"He’s put in the work in the offseason," Blanton said. "I think at some point after his sophomore year he decided he wanted to be good at the sport. He committed himself to it. He has a positive attitude and he works hard."

Rheaume said he wrestled three days per week during the summer and has noticed an improvement. He has his goals written next to his bed — win the National District and go to the state meet — to keep him motivated when he’s not in the mood to work.

"I look at them every morning and I realize, ‘Hey, I need to work today if I want to reach that goal,’" Rheaume said. "Can’t take days off. My coach says every day you miss is a day you can’t make up."

Rheaume is in his seventh year of wrestling. How did he get started?

"I used to be a really angry kid and then my dad was like, ‘I’ll just stick him in wrestling,’" Rheaume said. "And I really suck at basketball, so that’s what really tied the knot, there."

Burton, a senior, finished sixth at 160 pounds, but would like to get down to 152. He stopped wrestling early due to an injury precaution.

Other members of the Yorktown wrestling team include: Cody Cummings (112 pounds), Dean Kime (119), Danilo Downing (125), William Young (130), Nolan Paduda (135), Bati Tsogtsaikhan (140), Maliek Wilson (160), James Greene (171), Hasan Hiraoglu (189) and Desi Ondo (215).

<b>Hard Work Pays Off for Wakefield</b>

Wakefield head coach Humphries has a message for his team after the NOVA Classic: For the most part, it’s the guys who show up to practice every day who found success at Fairfax High School.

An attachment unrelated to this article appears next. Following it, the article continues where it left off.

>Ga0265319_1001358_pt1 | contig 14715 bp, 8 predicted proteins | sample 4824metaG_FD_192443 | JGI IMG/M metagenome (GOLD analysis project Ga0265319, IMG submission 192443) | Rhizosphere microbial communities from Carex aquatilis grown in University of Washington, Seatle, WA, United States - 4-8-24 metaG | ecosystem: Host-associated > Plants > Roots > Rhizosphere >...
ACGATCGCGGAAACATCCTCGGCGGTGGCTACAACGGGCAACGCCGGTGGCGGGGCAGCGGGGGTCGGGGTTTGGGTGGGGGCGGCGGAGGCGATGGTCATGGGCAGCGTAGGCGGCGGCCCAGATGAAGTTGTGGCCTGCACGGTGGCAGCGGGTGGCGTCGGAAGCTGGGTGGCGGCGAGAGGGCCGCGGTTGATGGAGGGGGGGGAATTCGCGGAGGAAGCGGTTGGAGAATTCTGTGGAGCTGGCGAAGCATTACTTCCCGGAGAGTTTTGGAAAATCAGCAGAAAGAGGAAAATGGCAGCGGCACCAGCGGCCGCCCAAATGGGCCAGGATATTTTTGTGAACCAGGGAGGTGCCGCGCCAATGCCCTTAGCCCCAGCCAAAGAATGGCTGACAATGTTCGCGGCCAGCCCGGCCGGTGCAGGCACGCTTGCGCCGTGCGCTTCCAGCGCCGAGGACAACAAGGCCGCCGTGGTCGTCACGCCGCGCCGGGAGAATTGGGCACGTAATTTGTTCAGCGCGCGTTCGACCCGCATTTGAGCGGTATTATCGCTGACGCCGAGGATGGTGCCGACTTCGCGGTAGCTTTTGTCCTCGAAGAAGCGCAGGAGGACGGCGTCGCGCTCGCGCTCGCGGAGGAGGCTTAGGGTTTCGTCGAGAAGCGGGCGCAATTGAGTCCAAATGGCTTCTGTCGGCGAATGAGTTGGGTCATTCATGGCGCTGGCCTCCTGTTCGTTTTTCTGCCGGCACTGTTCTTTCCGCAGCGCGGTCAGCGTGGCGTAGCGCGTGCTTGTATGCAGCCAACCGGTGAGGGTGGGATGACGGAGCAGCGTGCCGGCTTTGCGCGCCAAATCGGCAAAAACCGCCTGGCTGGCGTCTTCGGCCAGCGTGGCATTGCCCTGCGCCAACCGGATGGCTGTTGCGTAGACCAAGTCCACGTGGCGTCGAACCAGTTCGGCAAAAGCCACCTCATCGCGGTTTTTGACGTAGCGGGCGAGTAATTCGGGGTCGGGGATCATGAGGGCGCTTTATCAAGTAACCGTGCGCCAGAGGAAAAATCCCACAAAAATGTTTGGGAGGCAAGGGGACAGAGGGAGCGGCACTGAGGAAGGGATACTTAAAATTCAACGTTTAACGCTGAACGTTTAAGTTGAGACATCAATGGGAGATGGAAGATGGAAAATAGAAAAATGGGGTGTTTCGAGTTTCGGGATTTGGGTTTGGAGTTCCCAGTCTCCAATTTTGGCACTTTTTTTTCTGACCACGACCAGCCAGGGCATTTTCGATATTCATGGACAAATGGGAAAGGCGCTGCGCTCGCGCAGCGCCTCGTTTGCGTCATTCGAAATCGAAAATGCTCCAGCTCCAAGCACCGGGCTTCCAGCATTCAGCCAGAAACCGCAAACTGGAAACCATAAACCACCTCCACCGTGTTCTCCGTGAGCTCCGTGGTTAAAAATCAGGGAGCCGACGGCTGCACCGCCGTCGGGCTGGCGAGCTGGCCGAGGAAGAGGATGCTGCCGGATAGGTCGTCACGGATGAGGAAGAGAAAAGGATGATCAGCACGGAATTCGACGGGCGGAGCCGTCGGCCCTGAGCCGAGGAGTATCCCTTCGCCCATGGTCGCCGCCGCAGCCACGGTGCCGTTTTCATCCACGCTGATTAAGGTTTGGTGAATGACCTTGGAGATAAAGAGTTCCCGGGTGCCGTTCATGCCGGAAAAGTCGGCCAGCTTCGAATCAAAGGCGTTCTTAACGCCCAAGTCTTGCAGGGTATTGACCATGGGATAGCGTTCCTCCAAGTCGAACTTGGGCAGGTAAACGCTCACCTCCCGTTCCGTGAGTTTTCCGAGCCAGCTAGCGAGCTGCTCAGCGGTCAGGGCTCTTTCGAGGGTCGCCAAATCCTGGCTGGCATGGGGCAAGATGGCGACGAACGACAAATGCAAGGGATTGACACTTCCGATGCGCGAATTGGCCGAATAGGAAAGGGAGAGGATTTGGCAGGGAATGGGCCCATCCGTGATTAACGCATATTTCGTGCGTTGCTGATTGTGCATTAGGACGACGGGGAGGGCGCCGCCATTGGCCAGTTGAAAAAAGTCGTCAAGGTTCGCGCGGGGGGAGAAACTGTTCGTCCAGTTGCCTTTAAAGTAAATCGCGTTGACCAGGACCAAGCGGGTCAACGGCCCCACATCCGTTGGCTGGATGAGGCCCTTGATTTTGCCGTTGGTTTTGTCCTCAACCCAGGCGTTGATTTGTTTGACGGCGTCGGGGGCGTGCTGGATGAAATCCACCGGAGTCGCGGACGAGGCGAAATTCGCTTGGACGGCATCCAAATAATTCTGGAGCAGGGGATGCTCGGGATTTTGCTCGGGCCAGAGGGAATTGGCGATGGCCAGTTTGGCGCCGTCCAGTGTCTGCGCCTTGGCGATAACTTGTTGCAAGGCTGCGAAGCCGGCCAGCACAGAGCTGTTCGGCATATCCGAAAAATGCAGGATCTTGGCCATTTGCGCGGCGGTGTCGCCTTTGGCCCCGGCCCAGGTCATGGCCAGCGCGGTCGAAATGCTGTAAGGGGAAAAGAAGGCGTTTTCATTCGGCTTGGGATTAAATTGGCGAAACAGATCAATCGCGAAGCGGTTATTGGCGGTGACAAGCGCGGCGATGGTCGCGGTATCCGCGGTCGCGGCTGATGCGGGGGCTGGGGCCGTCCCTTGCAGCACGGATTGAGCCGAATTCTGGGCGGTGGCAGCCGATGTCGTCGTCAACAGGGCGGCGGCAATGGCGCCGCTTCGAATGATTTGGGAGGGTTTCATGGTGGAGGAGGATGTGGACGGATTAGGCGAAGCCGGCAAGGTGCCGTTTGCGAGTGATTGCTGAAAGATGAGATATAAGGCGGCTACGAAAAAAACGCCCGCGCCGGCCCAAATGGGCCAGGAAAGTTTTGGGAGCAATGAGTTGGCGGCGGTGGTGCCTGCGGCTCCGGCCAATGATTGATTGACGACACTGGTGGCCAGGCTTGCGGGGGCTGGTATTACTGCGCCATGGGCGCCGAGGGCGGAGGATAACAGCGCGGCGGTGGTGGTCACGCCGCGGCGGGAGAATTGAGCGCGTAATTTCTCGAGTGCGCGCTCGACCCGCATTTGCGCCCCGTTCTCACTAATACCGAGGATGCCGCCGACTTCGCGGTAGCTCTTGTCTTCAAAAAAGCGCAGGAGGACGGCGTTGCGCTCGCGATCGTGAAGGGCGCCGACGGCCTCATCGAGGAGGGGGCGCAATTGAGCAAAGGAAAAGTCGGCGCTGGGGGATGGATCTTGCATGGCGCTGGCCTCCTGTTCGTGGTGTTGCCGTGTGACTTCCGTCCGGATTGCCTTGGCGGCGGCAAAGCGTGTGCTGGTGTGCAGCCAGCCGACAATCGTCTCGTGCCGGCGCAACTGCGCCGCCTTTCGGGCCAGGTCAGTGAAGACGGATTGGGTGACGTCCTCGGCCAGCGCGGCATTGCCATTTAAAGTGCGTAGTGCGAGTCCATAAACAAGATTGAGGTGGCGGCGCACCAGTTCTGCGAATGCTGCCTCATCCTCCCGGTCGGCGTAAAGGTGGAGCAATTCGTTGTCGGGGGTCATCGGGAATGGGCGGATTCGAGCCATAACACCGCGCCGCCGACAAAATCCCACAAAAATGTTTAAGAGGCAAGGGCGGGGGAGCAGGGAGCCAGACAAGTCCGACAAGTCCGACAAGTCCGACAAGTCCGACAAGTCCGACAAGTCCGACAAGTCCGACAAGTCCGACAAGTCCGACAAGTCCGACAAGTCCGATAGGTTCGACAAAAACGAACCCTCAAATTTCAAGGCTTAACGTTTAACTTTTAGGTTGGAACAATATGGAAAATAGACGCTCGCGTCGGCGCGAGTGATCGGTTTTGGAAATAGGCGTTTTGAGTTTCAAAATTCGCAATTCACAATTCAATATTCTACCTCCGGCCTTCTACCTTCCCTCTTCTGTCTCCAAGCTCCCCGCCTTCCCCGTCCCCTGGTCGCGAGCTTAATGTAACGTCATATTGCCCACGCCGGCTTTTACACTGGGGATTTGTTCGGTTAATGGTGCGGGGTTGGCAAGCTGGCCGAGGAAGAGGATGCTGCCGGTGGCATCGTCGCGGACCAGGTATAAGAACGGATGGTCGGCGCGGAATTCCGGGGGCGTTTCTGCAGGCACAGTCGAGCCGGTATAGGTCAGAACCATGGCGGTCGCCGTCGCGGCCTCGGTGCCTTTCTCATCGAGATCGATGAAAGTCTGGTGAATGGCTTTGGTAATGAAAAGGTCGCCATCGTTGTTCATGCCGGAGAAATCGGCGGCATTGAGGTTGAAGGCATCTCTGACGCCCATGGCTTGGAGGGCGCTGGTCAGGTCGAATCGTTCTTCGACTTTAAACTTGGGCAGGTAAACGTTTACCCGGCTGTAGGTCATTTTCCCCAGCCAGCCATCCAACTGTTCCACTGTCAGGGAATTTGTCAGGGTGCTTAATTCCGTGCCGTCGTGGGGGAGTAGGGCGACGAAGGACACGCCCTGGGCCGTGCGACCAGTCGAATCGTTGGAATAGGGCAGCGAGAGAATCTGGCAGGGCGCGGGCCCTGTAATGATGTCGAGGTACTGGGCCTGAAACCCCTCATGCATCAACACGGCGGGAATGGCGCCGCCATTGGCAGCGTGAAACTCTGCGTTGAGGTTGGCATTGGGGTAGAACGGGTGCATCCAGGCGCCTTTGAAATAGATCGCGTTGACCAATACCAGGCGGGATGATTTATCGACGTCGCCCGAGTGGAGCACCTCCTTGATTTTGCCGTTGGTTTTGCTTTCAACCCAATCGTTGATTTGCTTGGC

Humphries, a Wakefield graduate who has coached at the school since 1992, wants to restore wrestling popularity in Arlington and build a hard-working group at WHS. This year’s team is led by two-time district champion Carlos Bonilla (140), and district runner-ups Henry Mojano (119) and Victor Leavell (145). Other standouts for the Warriors are: Henry Vasquez (103), Oscar Lobos (189) and Contreras (heavyweight).

Leavell said he feels "a lot healthier" moving from 135 to 145. He wrestled late into the second day.

<b>W-L Looking To Improve</b>

The Washington-Lee wrestling team finished sixth out of seven teams in the National District last season, a performance head coach Jim Mon described as "poor," and the Generals are looking to improve. Led by Rhyler Heining (152), Manik Sarik (140), Ulysses Smith (189) and Alex Goodahl (heavyweight), Mon said this team is putting forth the effort to get better.

"They know what we did last year wasn’t good enough," Mon said, "and this year they’re working harder."

The coach said Sarik, Goodahl and Smith have shown strong senior leadership.

<b>New O’Connell Coach Not Changing Much</b>

First-year Bishop O’Connell head wrestling coach Brad Drummond inherits a Washington Catholic Athletic Conference championship team from Bill Carpenter, who coached the Knights for nearly three decades. Leading the way on this year’s team are Jacob Ramos (112), Curtis Jeney (119) and Luke Milligan (160).

Ramos, a junior, was a state runner-up last season.

"He is aggressive," Drummond said. "He’s a tough top wrestler. He has a knack of figuring out ways to win a match."

Jeney and Milligan are also returning starters.

"[Jeney is] battle tested," Drummond said. "Luke knows what it takes to get it done."